Just have a look at this article that appeared on the front page in a recent edition of TOI....
After IIT of excellence, IISc Age to descend on US
In geek circles in India and the west, it's the lesser known, or neglected, elder brother -- a hoary institution that appears to have been on ice for a century while its flashier half-century old sibling scaled dizzying heights of enterprise and fame.
But watch out, the Indian Institute of Science (IISc) is stirring and flexing its muscle -- and history. This weekend, the Bangalore-based institution founded by Jamshedji Tata in 1908 will celebrate its first global conference in the heart of Silicon Valley, stomping ground for sibling IITians for more than a decade.
Unlike the Pan-IIT meet, which will have Hillary Clinton as a keynote speaker for its July bash, the IISc global convention will not have marquee political names or heavyweight CEOs.
But it will be high-brow alright, with outgoing President Abdul Kalam inaugurating it via video feed on June 22 in what will likely be his last major address to the community to which he once belonged and to which he will return to shortly. The President, incidentally, never visited the US during his term.
Also among the speakers at the three-day meet is James Morgan, chairman of the board of directors of Applied Materials, Robert Birgeneau, Chancellor of UC Berkeley, and R. Chidambaram, Principal Scientific Advisor.
IISc alumni in the US are only about 4000, unlike IITians, who numbers in the tens of thousands. But then, IISc is also more rarefied - producing only 33,000 graduates in a century and earning a ranking as the top school in South Asia in a recent ''Academic ranking of world universities'' study conducted by the SJTU, China. It also boasts of something IIT has yet to achieve - India's first Nobel laureate in science, Sir C.V.Raman, who was also its first Indian Director.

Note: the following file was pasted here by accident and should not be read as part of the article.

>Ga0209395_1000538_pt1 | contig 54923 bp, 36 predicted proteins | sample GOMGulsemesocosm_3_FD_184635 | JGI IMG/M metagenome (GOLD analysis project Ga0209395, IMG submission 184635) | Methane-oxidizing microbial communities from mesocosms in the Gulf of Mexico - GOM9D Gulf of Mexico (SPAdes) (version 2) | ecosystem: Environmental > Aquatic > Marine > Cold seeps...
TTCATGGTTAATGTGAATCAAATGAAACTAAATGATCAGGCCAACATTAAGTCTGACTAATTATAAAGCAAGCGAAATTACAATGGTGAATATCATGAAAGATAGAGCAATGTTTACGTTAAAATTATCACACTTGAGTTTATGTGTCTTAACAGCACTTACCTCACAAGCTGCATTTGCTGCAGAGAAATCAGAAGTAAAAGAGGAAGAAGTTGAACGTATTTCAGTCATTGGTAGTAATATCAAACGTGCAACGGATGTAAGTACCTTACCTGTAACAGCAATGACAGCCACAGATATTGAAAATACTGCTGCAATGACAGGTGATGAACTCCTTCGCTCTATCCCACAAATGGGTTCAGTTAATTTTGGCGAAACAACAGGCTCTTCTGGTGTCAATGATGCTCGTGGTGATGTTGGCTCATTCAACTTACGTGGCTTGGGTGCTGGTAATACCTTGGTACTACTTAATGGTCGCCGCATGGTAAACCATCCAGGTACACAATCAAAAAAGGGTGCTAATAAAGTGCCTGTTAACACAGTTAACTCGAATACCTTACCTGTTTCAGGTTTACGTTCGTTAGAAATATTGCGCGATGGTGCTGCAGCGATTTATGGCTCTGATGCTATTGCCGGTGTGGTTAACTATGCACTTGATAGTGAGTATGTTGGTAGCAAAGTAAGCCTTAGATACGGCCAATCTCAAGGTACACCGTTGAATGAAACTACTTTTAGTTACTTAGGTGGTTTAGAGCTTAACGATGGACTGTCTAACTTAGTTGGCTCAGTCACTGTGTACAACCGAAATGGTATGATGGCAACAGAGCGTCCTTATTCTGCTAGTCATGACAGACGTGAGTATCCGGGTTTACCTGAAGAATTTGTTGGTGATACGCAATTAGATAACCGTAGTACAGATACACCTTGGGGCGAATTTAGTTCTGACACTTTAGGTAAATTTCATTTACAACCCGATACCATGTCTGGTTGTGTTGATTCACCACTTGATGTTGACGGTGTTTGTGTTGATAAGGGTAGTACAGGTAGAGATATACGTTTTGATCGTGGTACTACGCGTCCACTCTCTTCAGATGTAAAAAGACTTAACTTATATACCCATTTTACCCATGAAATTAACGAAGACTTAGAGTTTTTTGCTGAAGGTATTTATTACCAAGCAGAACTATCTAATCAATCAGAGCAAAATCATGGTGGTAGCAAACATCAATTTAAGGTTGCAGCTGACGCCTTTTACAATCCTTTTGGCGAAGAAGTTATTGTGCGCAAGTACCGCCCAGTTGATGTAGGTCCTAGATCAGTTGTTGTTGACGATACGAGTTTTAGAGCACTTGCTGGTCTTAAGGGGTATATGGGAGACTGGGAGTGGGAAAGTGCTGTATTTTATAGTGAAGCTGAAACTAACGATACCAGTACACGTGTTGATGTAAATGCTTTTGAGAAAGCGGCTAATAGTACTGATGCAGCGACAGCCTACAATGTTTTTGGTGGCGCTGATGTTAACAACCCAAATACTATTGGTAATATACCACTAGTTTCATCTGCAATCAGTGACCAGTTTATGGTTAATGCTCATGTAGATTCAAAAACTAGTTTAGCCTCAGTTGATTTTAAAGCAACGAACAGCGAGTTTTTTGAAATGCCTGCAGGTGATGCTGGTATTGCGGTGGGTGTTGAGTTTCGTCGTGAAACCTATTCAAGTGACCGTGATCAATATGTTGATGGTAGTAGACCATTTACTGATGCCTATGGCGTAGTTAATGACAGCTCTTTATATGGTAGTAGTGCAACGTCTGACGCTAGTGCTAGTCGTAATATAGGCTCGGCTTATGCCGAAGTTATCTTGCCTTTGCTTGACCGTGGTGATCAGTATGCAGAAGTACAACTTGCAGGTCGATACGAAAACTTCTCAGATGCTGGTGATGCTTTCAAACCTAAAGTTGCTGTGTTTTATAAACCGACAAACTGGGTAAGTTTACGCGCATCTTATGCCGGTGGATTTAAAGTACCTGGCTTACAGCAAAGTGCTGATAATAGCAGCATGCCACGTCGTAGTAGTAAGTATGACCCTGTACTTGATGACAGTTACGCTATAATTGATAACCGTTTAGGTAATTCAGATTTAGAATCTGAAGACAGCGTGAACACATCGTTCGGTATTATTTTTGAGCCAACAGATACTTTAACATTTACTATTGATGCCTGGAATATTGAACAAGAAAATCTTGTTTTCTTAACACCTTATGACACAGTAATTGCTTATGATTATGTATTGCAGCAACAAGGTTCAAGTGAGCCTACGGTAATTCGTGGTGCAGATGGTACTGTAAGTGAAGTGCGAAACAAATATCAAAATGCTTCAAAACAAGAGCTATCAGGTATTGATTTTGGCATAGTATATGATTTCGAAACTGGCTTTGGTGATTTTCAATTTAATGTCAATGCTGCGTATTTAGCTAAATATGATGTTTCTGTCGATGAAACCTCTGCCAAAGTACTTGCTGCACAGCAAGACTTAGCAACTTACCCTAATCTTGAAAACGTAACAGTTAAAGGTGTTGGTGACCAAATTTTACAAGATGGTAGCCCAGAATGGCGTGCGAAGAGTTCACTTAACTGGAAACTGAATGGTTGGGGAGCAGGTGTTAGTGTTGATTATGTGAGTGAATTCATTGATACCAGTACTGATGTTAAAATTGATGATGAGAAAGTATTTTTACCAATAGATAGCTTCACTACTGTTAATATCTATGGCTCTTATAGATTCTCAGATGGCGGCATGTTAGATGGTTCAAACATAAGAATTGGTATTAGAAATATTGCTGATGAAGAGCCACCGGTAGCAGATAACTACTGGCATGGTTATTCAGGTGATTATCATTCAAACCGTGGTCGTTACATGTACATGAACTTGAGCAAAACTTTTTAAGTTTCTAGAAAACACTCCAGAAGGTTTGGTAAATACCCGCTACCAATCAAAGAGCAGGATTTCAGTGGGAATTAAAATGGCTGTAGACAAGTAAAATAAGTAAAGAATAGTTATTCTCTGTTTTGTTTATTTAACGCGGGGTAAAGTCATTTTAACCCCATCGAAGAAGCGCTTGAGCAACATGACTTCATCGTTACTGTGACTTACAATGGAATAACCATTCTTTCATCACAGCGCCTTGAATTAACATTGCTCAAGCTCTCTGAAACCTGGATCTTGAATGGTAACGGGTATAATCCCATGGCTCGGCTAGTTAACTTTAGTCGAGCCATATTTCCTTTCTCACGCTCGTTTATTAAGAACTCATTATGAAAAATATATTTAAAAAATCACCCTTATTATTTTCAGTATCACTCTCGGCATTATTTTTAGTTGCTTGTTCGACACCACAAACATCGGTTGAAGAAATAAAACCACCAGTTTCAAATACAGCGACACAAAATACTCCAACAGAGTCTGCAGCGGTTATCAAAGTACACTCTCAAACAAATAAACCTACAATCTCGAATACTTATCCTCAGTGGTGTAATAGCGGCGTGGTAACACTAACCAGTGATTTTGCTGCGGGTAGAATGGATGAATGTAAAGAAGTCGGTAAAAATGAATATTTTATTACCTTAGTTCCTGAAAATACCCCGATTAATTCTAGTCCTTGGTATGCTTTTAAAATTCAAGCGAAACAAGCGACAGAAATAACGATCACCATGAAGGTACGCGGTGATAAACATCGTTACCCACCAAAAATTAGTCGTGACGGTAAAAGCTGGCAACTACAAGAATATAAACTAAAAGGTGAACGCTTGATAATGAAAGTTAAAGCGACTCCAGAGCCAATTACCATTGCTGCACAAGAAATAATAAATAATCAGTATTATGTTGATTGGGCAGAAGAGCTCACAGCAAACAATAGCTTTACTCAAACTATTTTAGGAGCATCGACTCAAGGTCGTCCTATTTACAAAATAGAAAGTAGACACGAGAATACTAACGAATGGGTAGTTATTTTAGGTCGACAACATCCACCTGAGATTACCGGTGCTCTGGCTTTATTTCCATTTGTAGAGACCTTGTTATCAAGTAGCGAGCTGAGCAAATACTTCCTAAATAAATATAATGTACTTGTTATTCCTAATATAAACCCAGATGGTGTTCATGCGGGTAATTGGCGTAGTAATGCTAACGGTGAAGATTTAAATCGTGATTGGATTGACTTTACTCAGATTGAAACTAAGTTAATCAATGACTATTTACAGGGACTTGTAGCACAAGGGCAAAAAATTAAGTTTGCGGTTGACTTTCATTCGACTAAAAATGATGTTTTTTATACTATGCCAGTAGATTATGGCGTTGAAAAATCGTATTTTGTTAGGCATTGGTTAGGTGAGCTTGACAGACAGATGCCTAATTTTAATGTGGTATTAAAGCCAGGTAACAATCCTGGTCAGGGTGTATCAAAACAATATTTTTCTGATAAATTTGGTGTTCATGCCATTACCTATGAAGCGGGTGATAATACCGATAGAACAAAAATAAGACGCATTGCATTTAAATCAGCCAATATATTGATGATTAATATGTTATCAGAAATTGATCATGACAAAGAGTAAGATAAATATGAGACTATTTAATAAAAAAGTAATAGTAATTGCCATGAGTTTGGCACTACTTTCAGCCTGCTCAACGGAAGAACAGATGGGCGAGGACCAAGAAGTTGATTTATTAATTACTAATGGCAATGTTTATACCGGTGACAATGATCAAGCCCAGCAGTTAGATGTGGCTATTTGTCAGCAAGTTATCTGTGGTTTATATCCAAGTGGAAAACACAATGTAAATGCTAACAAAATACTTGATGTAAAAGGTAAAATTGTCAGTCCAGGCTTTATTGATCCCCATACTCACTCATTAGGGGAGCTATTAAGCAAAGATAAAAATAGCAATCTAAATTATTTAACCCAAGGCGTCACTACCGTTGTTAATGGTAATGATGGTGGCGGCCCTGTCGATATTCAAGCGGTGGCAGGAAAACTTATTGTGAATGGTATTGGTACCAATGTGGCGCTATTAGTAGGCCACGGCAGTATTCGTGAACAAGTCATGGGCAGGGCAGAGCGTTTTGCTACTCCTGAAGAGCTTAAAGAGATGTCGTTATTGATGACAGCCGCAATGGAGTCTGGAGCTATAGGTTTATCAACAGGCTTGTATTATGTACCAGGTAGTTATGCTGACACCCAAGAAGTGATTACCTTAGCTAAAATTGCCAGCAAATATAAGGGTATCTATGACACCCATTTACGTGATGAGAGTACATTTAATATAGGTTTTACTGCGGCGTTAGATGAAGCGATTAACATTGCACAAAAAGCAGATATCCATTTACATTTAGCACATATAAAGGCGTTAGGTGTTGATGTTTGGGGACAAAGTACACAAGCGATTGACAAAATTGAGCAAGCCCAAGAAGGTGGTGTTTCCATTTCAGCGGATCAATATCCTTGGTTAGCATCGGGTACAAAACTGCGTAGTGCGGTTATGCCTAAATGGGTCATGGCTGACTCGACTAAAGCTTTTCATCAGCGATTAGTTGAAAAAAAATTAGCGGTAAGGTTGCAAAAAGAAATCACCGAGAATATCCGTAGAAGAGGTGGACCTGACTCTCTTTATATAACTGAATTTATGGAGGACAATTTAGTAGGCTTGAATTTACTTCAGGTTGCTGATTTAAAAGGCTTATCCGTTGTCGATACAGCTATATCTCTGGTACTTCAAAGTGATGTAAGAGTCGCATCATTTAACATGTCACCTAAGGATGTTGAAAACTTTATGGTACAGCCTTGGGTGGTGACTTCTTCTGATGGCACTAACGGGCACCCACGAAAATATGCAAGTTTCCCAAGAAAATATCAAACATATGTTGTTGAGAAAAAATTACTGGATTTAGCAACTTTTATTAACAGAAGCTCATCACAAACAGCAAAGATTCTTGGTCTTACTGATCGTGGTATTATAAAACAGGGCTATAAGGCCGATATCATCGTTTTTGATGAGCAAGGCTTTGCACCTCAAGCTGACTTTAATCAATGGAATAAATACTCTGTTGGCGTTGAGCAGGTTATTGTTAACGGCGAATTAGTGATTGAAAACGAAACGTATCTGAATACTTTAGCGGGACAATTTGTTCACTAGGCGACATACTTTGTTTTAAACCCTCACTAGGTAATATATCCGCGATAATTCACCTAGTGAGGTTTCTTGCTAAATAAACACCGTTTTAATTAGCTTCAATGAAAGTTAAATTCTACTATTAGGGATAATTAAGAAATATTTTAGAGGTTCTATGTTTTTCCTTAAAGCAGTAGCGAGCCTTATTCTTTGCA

Just how old is the IISc saga? The story goes that Tata was inspired to start IISc after a chance meeting with Swami Vivekananda aboard a ship taking them from Japan to the U.S in 1893. The IISc proposal was first examined by Lord Curzon in 1898 and it was approved by Lord Minto in 1909.
Although JN Tata did not visit California (he was scouting steel mills in Ohio and Pennsylvania), the heirs of his vision in Bangalore have now decided that they need to be heard in fecund Bay Area, where the buzz is all about IIT.
"IISc has not been known for its branding," says Vas Srinivasan, vice-president for marketing at Sonasoft and IISc alumnus tasked with building the institute's brand. ''When people here think of Indian engineering and scientific talent, they think of IIT not IISc.''
Srinivasan says IISc's pedigree is not in doubt. The institute boasts of some of the top scientific minds in India, and cutting edge research and collaborations with some 150 multinationals, including Boeing, IBM and other US giants. More recently, Indian firms such as Infosys and Airtel also tying into IISc.